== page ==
Despite its experimental environment, Chicago’s drag world entered the pandemic with a lack of labor protections. COVID-19 exacerbated economic hardships, especially for queer performers of color who have dealt with the discriminatory practices of club culture. With Asian drag performers often left out of conversations about representation, forming a labor union may improve the city’s drag scene.
“I feel like Asian Americans aren’t really desired,” says Markiki Jones, a rising Filipino American queen from Skokie.
To establish a stable career in the city, Jones says she’s trying to book as many shows as she can. But she says she feels Asian performers “don’t fit the beauty standard within the gay community.”
Some performers are pointing to the lack of Asian American queer spaces. “I need people to blatantly know what they’re not doing,” says Laotian American queen Lo•ti•on (LOH ty-awn).
Lo•ti•on was born in Wisconsin, lived in Humboldt Park for seven years, and moved to Austin, Texas, two weeks ago. She started performing nearly ten years ago. But she says she still struggles to book consistent shows because “there’s no union.” She questions whether show producers are only booking their friends, rather than providing more opportunities for diverse faces.
Since the Asian drag community is growing, Lo•ti•on says, “I need something for us to network more and get to know each other and support each other.”
Abhijeet is a Chicago-based queen from Mumbai who hosts Dim Sum & Drag brunches at Uptown’s Furama Restaurant to elevate Asian performers. She started this monthly event after noticing a need to celebrate Asian diversity in the drag world.
Many issues manifest in microaggressions, Abhijeet says. Drag show hosts “would often be like, ‘You should rethink your song choices,’ if you’re performing music in a different language.”
Abhijeet sees merit in a union because “it’s much easier to advocate for workplace mistreatment or inequality if you are represented by a group.” But with drag shows expanding to hotels and restaurants, she says conversations about workers’ rights should be had with the venues. “How does having a drag union translate to places that aren’t even familiar with drag?” Abhijeet says.
Issues like pay inequity and marginalization impact all queens and kings of color. Because of the gig-to-gig work style, performers are left without health insurance or paid sick leave.
“What do you do when you hurt your foot and then you can’t perform? There goes your income, but then you also can’t go to the doctor,” says Luv Ami, a drag king from Lakeview who is Black and Vietnamese American.
According to a 2020 report by the Economic Policy Institute, 94 percent of union workers have access to job-related health coverage; only 68 percent of nonunion workers have access to similar health care benefits. Considering union contracts also prevent employers from dismissing workers for reasons unrelated to performance, they can help reduce racial disparities.
Union workers also earn $191 more per week than nonunion workers, according to the American Federation of Labor.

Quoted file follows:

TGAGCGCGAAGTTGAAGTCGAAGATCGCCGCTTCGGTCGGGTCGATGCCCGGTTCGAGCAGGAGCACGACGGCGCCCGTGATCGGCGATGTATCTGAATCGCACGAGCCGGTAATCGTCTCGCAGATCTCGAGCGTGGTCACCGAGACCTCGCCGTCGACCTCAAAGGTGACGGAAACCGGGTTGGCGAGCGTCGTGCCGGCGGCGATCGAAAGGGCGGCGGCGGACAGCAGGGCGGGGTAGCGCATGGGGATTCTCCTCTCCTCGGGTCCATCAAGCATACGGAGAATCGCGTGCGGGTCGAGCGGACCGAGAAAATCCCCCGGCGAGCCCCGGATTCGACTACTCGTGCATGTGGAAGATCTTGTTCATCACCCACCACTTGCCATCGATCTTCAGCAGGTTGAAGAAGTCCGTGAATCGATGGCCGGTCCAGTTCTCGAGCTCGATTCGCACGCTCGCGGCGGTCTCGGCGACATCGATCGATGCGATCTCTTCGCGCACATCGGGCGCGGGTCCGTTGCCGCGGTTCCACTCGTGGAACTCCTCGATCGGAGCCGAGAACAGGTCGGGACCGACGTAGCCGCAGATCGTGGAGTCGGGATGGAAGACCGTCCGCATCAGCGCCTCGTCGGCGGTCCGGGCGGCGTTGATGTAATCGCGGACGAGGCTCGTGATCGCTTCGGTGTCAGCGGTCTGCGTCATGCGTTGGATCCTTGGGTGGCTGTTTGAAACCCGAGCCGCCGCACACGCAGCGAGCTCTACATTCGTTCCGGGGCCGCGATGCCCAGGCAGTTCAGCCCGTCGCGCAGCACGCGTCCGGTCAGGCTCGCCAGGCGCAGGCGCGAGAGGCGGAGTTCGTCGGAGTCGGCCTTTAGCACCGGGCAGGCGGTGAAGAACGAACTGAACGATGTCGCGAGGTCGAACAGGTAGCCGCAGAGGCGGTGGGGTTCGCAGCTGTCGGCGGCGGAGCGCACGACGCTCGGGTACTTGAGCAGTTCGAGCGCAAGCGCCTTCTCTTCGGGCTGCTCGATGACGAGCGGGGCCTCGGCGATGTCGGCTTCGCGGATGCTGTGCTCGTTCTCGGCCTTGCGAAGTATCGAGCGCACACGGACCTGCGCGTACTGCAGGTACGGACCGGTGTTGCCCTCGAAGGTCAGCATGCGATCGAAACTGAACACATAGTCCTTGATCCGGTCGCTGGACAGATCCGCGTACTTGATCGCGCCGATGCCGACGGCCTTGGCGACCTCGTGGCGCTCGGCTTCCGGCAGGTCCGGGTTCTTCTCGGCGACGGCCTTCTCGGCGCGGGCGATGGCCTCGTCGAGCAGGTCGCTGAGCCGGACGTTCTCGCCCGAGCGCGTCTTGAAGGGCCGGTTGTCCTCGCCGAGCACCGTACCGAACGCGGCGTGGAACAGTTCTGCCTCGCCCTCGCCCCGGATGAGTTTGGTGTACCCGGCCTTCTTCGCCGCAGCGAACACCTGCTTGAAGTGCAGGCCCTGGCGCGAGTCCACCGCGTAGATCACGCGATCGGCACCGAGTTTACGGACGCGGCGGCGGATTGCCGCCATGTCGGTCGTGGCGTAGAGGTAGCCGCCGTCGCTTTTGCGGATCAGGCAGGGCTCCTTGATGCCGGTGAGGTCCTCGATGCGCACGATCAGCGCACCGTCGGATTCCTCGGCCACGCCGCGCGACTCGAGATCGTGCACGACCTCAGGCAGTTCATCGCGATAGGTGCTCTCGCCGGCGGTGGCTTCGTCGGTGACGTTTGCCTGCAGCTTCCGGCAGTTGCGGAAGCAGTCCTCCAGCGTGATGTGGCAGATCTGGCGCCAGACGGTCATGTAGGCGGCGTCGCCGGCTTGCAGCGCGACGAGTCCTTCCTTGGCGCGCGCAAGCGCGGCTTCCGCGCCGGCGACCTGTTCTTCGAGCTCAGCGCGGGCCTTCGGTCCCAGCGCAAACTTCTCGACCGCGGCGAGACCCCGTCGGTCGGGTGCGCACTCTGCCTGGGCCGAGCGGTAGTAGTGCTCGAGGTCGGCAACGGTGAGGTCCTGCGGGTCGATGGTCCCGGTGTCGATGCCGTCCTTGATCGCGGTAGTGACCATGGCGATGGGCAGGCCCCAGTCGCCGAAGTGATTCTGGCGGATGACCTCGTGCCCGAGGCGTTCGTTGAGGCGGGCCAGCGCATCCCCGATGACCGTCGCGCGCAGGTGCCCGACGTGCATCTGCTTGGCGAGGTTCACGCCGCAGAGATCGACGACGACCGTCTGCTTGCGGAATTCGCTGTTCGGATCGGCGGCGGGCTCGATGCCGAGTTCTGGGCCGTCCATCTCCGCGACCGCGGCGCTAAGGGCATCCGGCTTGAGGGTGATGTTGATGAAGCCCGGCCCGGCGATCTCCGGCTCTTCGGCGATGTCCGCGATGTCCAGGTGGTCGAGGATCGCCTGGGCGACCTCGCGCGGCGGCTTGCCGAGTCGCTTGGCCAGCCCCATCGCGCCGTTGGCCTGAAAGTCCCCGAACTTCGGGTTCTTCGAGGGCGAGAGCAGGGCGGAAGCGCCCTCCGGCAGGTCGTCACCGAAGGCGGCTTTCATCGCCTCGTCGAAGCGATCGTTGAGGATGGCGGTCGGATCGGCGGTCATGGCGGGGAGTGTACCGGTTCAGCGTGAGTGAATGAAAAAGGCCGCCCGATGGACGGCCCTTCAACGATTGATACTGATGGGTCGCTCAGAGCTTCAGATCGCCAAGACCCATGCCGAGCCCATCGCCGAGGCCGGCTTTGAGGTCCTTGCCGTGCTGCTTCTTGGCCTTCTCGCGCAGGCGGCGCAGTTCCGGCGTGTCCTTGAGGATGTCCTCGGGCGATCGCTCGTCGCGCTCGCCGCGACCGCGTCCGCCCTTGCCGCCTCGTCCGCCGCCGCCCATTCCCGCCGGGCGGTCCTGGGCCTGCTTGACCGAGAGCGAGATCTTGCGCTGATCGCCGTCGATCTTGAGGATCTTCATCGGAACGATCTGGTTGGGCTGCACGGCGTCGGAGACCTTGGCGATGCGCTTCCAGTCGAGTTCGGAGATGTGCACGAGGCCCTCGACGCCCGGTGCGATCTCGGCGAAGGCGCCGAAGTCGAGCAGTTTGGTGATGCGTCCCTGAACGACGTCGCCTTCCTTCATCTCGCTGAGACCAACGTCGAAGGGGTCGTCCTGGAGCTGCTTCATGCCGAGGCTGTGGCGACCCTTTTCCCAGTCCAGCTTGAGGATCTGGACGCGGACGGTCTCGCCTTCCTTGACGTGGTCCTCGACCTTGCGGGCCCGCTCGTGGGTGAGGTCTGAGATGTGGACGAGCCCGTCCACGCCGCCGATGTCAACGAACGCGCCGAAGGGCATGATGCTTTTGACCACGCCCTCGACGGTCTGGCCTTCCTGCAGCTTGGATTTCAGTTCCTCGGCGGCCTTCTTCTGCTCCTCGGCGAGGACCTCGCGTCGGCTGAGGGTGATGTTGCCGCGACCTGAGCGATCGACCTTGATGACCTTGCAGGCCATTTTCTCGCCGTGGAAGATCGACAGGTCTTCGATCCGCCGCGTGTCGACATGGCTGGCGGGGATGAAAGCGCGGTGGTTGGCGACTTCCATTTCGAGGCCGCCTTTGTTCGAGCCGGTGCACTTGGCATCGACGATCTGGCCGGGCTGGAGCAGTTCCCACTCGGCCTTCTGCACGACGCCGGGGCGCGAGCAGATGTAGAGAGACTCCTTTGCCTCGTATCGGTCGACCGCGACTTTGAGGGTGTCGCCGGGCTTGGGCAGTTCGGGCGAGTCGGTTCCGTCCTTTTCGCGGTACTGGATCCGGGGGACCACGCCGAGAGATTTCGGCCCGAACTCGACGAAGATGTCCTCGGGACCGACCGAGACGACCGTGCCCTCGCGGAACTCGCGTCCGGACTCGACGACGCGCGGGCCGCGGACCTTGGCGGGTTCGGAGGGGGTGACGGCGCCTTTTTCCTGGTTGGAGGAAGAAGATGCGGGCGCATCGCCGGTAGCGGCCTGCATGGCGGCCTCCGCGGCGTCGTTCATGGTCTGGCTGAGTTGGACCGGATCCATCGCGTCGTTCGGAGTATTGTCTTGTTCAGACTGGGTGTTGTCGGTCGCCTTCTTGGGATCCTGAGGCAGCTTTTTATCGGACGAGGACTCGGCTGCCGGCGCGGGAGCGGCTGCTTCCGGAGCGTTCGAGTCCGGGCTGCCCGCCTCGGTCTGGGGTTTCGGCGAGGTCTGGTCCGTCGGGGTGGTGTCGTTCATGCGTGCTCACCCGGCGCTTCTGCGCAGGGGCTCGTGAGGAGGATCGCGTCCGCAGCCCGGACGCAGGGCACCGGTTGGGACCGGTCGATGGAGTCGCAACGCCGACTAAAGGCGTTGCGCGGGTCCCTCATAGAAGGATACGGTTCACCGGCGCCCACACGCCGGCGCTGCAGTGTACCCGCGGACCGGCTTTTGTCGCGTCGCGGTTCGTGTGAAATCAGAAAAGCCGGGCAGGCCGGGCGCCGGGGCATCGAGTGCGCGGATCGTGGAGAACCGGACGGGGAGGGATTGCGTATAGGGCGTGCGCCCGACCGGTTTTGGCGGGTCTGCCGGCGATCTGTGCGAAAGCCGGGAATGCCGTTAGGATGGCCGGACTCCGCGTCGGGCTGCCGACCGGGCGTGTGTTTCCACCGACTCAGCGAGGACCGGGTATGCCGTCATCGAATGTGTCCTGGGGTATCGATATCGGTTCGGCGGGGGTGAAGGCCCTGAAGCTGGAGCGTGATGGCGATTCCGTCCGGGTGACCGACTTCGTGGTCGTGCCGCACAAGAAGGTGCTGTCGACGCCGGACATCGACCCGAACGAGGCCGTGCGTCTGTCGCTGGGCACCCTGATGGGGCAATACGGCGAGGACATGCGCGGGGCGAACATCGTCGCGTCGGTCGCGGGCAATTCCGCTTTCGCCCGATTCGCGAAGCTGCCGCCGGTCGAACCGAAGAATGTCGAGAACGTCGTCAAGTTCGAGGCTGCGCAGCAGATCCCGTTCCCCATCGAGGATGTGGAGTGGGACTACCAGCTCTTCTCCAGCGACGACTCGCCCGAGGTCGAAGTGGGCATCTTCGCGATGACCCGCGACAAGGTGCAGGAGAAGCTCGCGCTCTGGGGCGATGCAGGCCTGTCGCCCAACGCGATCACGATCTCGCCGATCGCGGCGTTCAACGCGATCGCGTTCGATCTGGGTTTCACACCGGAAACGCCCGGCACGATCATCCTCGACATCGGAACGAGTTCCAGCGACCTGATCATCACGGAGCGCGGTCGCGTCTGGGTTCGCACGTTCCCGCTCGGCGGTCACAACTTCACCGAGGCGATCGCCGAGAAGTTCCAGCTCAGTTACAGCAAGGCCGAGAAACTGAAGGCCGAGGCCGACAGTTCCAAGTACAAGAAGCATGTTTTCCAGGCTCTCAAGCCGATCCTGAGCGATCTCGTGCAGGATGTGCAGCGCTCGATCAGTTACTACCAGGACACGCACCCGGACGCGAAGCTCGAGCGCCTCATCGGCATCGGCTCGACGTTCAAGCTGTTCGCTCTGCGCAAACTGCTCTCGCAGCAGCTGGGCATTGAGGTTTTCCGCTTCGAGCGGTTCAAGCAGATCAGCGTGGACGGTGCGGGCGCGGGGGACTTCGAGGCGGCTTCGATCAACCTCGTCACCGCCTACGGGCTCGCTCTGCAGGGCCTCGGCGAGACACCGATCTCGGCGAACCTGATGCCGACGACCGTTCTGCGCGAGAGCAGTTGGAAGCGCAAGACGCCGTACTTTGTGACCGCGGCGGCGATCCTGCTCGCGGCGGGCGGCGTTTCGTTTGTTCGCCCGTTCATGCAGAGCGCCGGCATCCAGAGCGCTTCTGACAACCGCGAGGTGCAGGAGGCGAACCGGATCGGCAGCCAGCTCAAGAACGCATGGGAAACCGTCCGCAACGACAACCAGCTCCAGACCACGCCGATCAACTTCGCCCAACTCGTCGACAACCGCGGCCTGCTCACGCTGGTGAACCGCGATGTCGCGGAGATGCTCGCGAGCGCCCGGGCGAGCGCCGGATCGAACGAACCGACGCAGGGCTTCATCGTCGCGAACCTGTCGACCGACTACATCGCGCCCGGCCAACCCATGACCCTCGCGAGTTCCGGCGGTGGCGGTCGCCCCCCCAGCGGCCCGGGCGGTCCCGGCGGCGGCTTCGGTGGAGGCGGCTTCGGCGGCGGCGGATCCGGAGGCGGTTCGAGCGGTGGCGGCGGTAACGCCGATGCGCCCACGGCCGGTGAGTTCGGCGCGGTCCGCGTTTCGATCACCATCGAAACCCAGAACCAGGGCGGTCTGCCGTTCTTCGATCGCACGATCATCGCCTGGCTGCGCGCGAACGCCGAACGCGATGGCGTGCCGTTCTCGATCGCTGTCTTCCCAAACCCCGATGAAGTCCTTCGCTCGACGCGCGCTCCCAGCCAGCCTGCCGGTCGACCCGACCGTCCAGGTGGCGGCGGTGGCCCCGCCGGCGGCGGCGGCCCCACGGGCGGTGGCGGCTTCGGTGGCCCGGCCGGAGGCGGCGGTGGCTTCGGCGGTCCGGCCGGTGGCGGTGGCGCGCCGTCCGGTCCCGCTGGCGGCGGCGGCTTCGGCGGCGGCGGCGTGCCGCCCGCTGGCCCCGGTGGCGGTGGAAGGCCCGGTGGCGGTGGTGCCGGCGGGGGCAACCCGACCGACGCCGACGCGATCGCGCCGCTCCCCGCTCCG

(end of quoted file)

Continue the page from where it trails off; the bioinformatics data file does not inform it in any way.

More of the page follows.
Some performers have noticed differences in tips. “Drag queens get tipped a lot more than kings,” Luv Ami says.
When performing at clubs, “a lot of people don’t know etiquette when it comes to being at a drag show, especially when it comes to consent and touching,” Luv Ami says. Before getting top surgery, they sometimes performed in a bra and a pair of pants. “People just felt like they could come up and touch my boobs without asking permission,” Luv Ami says.
Many bars and nightclubs also underpay their performers, says Chicago-born Filipino American drag king Mac K. Roni. For a two-number show, he says he gets paid between $100-$175, excluding tips, which aren’t always guaranteed.
“If you’re doing full-time drag, you should absolutely be able to access health insurance, you should have all these benefits,” Mac K. Roni says. “You should be able to have regular bookings instead of fighting for a spot.”
But despite unstable wages, Mac K. Roni says he’s noticing a positive progression towards diverse representation. He attributes the increase in opportunities for performers of color to the departure of T Rex, a former drag host who was dropped by Berlin Nightclub and Roscoe’s Tavern in 2020 after several Black performers accused her of discriminatory abuse, pay inequity, and unfair hiring, as reported by the Reader.
Her dismissal was prompted by a virtual town hall meeting organized by the Chicago Black Drag Council (CBDC), where performers recounted experiences that revealed a lingering, anti-Blackness culture in Northhalsted’s drag scene.
CBDC is a Black, LGBTQ+ community organization “motivated by fostering a sense of togetherness, as well as identifying and completing actionable steps towards restorative justice,” according to their mission statement.
Though CBDC supports all community members, its focus is on Black performers. Asian performers don’t have a drag council geared toward their specific needs.
The Black Drag Council is on hiatus while they determine what the drag scene now looks like after bars and nightclubs reopened last summer, says Luv Ami, who is a cofounder of CBDC.
Luv Ami says the council has talked about a possible labor union, but “it is a lot of work to do, especially a lot of unpaid labor.”